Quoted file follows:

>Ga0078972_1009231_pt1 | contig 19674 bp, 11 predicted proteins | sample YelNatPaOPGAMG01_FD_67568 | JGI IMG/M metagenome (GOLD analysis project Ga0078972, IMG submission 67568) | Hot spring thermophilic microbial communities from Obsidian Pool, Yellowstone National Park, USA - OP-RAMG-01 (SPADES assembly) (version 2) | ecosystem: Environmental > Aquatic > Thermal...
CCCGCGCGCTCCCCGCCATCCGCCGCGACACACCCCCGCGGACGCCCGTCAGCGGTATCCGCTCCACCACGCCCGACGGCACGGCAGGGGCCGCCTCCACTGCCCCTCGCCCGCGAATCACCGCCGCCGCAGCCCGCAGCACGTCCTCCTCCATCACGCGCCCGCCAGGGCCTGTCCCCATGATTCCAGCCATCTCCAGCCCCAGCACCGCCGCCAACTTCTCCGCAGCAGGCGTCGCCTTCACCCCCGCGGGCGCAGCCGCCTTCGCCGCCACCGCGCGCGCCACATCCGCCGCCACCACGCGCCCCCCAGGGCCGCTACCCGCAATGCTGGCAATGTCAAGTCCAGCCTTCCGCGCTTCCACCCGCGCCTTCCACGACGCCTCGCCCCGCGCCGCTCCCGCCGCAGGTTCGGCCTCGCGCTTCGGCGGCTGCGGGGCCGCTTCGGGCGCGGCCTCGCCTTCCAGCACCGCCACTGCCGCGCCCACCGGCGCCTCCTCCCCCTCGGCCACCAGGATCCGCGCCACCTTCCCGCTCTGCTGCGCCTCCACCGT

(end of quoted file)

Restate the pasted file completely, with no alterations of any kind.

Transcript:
>Ga0078972_1009231_pt1 | contig 19674 bp, 11 predicted proteins | sample YelNatPaOPGAMG01_FD_67568 | JGI IMG/M metagenome (GOLD analysis project Ga0078972, IMG submission 67568) | Hot spring thermophilic microbial communities from Obsidian Pool, Yellowstone National Park, USA - OP-RAMG-01 (SPADES assembly) (version 2) | ecosystem: Environmental > Aquatic > Thermal...
CCCGCGCGCTCCCCGCCATCCGCCGCGACACACCCCCGCGGACGCCCGTCAGCGGTATCCGCTCCACCACGCCCGACGGCACGGCAGGGGCCGCCTCCACTGCCCCTCGCCCGCGAATCACCGCCGCCGCAGCCCGCAGCACGTCCTCCTCCATCACGCGCCCGCCAGGGCCTGTCCCCATGATTCCAGCCATCTCCAGCCCCAGCACCGCCGCCAACTTCTCCGCAGCAGGCGTCGCCTTCACCCCCGCGGGCGCAGCCGCCTTCGCCGCCACCGCGCGCGCCACATCCGCCGCCACCACGCGCCCCCCAGGGCCGCTACCCGCAATGCTGGCAATGTCAAGTCCAGCCTTCCGCGCTTCCACCCGCGCCTTCCACGACGCCTCGCCCCGCGCCGCTCCCGCCGCAGGTTCGGCCTCGCGCTTCGGCGGCTGCGGGGCCGCTTCGGGCGCGGCCTCGCCTTCCAGCACCGCCACTGCCGCGCCCACCGGCGCCTCCTCCCCCTCGGCCACCAGGATCCGCGCCACCTTCCCGCTCTGCTGCGCCTCCACCGT